deprive

verb
de·​prive | \ di-ˈprīv How to pronounce deprive (audio) \
deprived; depriving

Definition of deprive

transitive verb

1 : to take something away from deprived him of his professorship— J. M. Phalen the risk of injury when the brain is deprived of oxygen
2 : to withhold something from deprived a citizen of her rights
3 : to remove from office the Archbishop … would be deprived and sent to the Tower— Edith Sitwell
4 obsolete : remove 'tis honor to deprive dishonored life— Shakespeare

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Synonyms for deprive

Synonyms

abate, bereave, divest, strip

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Examples of deprive in a Sentence

working those long hours was depriving him of his sleep one of scores of bishops who had been deprived after the anticlericals came to power

Recent Examples on the Web

Much like our Lord and Savior Rihanna, Met Gala standbys Blake Lively and husband/arm candy Ryan Reynolds failed to make an appearance at the 2019 event, depriving the masses of a swoon-worthy gown and some very cute PDA. Julie Kosin, Harper's BAZAAR, "Blake Lively Missed the 2019 Met Gala and People Are Not Pleased," 7 May 2019 Prince George may be third in line for the throne of the United Kingdom, but that doesn't mean that he has been deprived of the hallmark normalcies of a run-of-the-mill childhood. Roxanne Adamiyatt, Town & Country, "Prince George Officially Has a Nickname from His Friends at School," 16 Apr. 2019 We have been deprived of the representations that engage the realities of our lives. Samhita Mukhopadhyay, Teen Vogue, ""Shrill," Starring Aidy Bryant, Is a Revolution for Fat Representation," 22 Mar. 2019 They were often deprived of sleep and monitored with cameras. Summer Said, WSJ, "Saudi Arabia Accused of Torturing Women’s-Rights Activists in Widening Crackdown on Dissent," 20 Nov. 2018 Three days before the fatal crash, social service authorities in Washington state had opened an investigation apparently prompted by a neighbor's complaint that the children were being deprived of food. Crimesider Staff, CBS News, "Hart family crash: Surveillance image reviewed as search widens for 3 missing kids," 4 Apr. 2018 This would deprive the board of the training division's insights and expertise, their report said. Maxine Bernstein, OregonLive.com, "Report: Don't allow Portland cops involved in shootings to view video evidence before interview," 9 Feb. 2018 The lawsuit filed in 2015 argues that government officials have known for more than 50 years that carbon pollution from fossil fuels was causing climate change and that policies on oil and gas deprive the young people of life, liberty and property. Phuong Le, The Seattle Times, "Young climate activists say their lawsuit should go to trial," 23 Oct. 2018 Critics argue that rebooting franchises with a black lead deprives people of color of their own original stories. Jill Robi, Glamour, "Buffy the Vampire Slayer Is Coming Back With a Black Female Lead—and I'm Here for It," 27 July 2018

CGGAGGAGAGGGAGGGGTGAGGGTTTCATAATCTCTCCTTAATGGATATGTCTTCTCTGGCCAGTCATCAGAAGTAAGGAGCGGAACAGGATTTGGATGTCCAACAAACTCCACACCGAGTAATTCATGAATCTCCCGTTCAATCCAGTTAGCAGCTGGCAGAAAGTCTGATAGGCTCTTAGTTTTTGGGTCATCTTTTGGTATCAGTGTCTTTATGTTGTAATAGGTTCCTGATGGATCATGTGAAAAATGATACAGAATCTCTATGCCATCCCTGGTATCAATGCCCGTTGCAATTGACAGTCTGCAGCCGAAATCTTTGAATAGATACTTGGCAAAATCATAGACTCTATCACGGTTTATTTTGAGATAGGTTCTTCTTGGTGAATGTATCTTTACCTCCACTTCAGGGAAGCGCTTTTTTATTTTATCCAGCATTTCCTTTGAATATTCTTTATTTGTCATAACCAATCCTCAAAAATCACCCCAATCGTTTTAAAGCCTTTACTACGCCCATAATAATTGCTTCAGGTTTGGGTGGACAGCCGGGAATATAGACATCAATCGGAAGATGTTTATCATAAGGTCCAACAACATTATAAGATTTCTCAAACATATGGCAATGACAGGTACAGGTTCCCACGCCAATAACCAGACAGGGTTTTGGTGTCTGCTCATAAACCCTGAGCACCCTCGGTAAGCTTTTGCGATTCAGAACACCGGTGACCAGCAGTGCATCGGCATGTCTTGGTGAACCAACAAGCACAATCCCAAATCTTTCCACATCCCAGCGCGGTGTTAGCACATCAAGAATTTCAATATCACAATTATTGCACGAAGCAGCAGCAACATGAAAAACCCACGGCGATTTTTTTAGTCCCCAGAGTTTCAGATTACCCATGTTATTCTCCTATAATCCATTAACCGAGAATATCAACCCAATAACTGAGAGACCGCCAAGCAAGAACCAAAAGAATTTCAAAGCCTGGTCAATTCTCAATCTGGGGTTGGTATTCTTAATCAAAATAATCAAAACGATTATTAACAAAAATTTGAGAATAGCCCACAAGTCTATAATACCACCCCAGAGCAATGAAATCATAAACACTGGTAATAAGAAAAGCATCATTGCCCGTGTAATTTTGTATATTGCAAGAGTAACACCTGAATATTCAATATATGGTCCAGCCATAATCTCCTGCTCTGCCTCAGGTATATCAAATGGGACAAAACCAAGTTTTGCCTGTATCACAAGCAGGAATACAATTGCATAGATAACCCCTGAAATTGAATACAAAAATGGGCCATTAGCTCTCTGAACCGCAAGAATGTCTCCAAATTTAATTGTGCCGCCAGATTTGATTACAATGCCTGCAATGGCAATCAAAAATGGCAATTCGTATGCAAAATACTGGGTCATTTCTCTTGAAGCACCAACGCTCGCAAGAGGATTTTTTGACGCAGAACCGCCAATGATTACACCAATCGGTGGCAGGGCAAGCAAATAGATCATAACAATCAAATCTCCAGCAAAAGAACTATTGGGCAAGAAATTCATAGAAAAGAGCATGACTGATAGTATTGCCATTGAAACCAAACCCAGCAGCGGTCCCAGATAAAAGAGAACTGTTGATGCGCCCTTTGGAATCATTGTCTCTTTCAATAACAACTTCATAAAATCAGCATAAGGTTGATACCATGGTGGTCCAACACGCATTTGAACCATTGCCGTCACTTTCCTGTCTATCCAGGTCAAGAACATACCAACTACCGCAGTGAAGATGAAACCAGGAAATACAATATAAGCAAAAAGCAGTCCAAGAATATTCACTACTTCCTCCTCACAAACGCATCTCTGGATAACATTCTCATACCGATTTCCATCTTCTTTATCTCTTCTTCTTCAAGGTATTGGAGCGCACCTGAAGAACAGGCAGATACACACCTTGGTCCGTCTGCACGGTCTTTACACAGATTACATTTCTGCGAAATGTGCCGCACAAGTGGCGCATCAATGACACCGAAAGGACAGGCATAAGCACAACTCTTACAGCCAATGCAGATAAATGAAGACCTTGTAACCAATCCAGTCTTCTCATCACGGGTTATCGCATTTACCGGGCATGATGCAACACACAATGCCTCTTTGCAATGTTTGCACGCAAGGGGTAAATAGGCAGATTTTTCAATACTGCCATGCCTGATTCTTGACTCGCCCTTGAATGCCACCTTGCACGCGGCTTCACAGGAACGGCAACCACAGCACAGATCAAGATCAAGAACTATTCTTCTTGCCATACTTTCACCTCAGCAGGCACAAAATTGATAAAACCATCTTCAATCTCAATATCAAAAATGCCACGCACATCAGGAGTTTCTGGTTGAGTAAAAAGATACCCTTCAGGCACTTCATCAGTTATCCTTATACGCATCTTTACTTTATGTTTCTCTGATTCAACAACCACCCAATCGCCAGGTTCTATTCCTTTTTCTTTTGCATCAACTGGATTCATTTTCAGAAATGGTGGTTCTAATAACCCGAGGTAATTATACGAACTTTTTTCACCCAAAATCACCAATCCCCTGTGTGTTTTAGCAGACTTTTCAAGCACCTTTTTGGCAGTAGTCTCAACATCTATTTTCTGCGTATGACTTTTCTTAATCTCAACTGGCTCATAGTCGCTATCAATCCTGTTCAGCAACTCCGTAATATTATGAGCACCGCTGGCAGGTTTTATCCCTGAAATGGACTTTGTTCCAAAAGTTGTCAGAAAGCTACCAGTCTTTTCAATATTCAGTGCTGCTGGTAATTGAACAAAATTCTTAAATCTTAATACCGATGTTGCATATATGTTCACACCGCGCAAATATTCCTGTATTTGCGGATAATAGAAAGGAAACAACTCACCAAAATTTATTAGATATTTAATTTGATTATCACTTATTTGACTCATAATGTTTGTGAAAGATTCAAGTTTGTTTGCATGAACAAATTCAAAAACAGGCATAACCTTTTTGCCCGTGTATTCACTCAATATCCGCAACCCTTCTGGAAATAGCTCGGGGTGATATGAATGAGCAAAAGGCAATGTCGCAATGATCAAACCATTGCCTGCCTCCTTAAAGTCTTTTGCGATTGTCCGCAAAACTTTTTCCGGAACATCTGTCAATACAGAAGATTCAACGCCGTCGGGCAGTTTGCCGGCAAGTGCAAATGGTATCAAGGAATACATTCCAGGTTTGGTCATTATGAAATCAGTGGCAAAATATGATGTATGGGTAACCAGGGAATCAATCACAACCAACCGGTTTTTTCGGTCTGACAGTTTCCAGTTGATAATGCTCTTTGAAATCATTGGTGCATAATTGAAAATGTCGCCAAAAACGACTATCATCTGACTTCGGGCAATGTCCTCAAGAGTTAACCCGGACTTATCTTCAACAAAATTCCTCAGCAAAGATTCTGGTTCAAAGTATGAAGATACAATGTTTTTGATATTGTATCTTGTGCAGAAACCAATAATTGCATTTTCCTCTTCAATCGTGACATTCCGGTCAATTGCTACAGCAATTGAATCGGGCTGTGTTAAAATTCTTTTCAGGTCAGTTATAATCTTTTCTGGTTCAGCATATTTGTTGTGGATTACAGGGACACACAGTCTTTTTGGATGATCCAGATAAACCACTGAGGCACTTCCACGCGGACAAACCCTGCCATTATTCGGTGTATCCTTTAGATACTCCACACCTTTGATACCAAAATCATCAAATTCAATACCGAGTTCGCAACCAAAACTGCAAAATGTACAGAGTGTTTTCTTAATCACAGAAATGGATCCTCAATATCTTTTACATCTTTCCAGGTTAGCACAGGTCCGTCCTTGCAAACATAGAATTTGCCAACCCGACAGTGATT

These example sentences are selected automatically from various online news sources to reflect current usage of the word 'deprive.' Views expressed in the examples do not represent the opinion of Merriam-Webster or its editors. Send us feedback.

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First Known Use of deprive

14th century, in the meaning defined at sense 4

History and Etymology for deprive

Middle English depriven, from Anglo-French depriver, from Medieval Latin deprivare, from Latin de- + privare to deprive — more at private

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Statistics for deprive

Last Updated

21 May 2019

Look-up Popularity

Time Traveler for deprive

The first known use of deprive was in the 14th century

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More Definitions for deprive

deprive

verb
de·​prive | \ di-ˈprīv How to pronounce deprive (audio) \
deprived; depriving

Kids Definition of deprive

: to take something away from or keep from having something Mr. Sir was no longer depriving him of water.— Louis Sachar, Holes

deprive

transitive verb
de·​prive | \ di-ˈprīv How to pronounce deprive (audio) \
deprived; depriving

Medical Definition of deprive

: to take something away from and especially something that is usually considered essential for mental or physical well-being a child deprived of emotional support tissue deprived of oxygen

deprive

transitive verb
de·​prive
deprived; depriving

Legal Definition of deprive

: to take away or withhold something from no person shall…be deprived of life, liberty, or property, without due process of lawU.S. Constitution amend. V

Other Words from deprive

deprivation \ ˌde-​prə-​ˈvā-​shən, ˌdē-​ˌprī-​ How to pronounce deprivation (audio) \ noun

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More from Merriam-Webster on deprive

Rhyming Dictionary: Words that rhyme with deprive

Thesaurus: All synonyms and antonyms for deprive

Spanish Central: Translation of deprive

Nglish: Translation of deprive for Spanish Speakers

Britannica English: Translation of deprive for Arabic Speakers

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